A Blossoming Post Industrial Economy

    The largest part of Berlin's gross domestic product is generated by private service sector firms (40.4% in 1998). Most of these are small and medium firms with between one and 50 people involved. Each year thousands of new firms are set up (39,000 registered in 1998) but almost as many fold each year (36,405 de-registered in 1998). In 1996 the Senate Department of Economy and Technology launched a programme based on information, advice and incentives to promote this sector. The programme particularly targets young people and those working in the technology and media sectors. It establishes a network of institutions and advice centres across the city and includes a yearly event called "Existenzgründertage" 2000, (see: ). Regular seminars on the themes of "Existenzgründung" (business start-up), a handbook "Berliner Gründungsführer" and a new brochure called "Selbstständig! Chancen in Berlin" (Self-employed! Chances in Berlin) are also available. In addition, the Senate has two special agencies dealing with the promotion of small firms - Investorenleitstelle and Wirtschaftsförderungsgesellschaft.

    In order to promote Berlin as a desirable commercial location, as well as to promote innovation, the city has developed a number of large-scale projects and initiatives together with innovative technological business. The main ones are TSB Technologiestiftung Innovationszentrum Berlin, RITTS-Projekt Berlin, Technologie-Coaching Center, BioTOP Berlin-Brandenburg, Mobilität und Verkehr Berlin-Brandenburg, and MediaCity Adlershof. The latter, located on the premises of the former Academy of Sciences and GDR television production facility, is a technology park combining research/university departments and industry in the "new" technologies.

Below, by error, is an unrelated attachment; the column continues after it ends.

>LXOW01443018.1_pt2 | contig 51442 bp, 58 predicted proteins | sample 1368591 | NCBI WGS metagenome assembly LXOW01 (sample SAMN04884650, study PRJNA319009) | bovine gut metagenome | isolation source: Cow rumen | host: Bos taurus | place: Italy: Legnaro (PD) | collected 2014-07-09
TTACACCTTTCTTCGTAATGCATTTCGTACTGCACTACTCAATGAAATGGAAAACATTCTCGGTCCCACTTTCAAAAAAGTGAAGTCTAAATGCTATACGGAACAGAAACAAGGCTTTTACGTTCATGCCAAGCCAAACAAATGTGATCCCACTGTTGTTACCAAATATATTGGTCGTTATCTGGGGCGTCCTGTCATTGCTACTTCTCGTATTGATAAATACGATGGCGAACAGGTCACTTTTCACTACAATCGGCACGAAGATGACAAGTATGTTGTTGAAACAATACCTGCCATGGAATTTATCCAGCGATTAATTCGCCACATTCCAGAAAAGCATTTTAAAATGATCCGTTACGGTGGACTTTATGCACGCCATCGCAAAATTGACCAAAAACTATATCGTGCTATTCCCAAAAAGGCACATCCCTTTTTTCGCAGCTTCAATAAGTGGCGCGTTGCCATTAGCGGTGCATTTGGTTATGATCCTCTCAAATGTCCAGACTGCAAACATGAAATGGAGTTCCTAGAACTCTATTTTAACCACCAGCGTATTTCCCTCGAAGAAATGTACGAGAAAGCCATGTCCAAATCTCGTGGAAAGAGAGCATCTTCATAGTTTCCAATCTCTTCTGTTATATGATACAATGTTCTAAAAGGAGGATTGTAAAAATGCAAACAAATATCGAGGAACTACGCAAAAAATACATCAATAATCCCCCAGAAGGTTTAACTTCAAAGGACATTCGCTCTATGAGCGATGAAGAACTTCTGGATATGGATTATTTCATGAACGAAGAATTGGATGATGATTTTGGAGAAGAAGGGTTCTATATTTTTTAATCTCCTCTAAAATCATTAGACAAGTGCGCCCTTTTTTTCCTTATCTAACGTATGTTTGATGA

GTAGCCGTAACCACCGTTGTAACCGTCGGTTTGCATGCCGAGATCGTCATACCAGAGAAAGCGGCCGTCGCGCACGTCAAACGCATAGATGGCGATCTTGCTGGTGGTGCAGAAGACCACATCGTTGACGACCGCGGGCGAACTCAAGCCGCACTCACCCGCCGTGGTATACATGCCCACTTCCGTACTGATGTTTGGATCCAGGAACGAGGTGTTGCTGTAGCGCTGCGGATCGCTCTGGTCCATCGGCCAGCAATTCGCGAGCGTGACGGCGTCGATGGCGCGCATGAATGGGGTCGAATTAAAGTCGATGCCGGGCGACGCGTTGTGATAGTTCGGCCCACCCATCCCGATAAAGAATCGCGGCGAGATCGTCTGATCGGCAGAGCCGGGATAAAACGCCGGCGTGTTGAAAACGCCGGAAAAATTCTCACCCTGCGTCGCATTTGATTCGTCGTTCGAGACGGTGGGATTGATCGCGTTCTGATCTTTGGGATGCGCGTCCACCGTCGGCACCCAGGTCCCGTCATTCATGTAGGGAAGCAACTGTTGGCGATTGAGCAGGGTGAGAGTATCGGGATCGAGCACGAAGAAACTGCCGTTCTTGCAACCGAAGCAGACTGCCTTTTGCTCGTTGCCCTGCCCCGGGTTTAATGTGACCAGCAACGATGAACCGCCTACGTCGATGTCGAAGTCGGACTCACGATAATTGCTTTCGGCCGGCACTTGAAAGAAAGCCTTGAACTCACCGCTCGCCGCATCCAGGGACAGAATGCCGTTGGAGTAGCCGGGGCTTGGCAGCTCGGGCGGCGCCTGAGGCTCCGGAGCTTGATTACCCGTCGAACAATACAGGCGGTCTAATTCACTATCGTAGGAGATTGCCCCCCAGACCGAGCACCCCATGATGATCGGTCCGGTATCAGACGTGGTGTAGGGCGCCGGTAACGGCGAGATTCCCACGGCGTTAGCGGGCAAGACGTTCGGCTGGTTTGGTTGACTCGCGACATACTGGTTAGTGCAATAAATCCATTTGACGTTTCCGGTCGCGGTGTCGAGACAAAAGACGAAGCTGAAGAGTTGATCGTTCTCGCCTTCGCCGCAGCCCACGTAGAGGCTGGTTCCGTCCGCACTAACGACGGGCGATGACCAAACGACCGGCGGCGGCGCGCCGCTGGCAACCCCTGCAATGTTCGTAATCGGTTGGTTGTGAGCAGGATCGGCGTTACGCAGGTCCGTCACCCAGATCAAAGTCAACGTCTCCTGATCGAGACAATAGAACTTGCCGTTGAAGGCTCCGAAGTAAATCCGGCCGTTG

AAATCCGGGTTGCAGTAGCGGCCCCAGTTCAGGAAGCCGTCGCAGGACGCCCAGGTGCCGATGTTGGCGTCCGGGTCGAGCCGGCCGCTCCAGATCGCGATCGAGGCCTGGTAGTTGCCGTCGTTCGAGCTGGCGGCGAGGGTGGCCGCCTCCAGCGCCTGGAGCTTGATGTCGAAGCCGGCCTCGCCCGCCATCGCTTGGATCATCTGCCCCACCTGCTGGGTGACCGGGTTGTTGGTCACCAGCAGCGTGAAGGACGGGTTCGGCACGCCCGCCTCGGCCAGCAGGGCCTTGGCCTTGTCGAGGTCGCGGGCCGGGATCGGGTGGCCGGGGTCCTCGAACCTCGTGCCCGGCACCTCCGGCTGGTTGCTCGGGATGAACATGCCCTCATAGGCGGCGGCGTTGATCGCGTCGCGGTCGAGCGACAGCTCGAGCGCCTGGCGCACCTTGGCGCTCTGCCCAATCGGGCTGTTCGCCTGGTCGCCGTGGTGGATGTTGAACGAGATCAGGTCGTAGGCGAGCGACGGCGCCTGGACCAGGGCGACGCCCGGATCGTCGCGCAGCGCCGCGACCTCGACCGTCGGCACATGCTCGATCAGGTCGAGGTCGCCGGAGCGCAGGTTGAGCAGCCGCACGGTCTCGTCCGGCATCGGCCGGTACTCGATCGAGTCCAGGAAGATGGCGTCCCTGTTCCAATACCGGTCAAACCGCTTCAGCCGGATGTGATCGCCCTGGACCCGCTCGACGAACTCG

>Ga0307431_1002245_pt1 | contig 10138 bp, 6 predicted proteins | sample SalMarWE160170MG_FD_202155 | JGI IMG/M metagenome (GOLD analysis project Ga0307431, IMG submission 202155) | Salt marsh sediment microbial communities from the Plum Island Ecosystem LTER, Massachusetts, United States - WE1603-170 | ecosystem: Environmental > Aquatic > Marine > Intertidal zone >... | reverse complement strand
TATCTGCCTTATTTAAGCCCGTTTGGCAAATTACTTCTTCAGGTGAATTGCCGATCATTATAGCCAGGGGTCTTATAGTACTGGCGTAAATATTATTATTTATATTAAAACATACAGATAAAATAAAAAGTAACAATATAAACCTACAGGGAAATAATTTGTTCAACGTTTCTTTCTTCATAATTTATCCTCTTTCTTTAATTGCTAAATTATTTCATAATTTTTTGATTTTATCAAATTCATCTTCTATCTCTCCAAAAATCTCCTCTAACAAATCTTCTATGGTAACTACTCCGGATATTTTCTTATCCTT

Regarding information and communication technologies Berlin has another location advantage: because all the telephone cables had to be renewed after reunification to make them compatible for a single city, Berlin is the best networked and digitalised city in Gemany. This fact has led to spin-off initiatives and developments that combine culture and different sectors of the economy. Some of these are geared directly towards further promotion of the city, such as "Projekt Zukunft - Der Berliner Weg in die Informationsgesellschaft" (Project Future - Berlin's way into the information society), MediaWeb Berlin, digital audio broadcasting experiments, "Stadtinformationssystem", and "CidS! - Computer in die Schulen" (Computers into schools). This sector is closely linked with another key sector - media - and as a result of the city's positive developments in this field, one of the major media firms, SAT1 has located their national HQ in Berlin. Although this does still not bring Berlin's position anywhere near that of Köln/Cologne or München/Munich (the TV and film capitals of Germany), the basis for future growth has been set.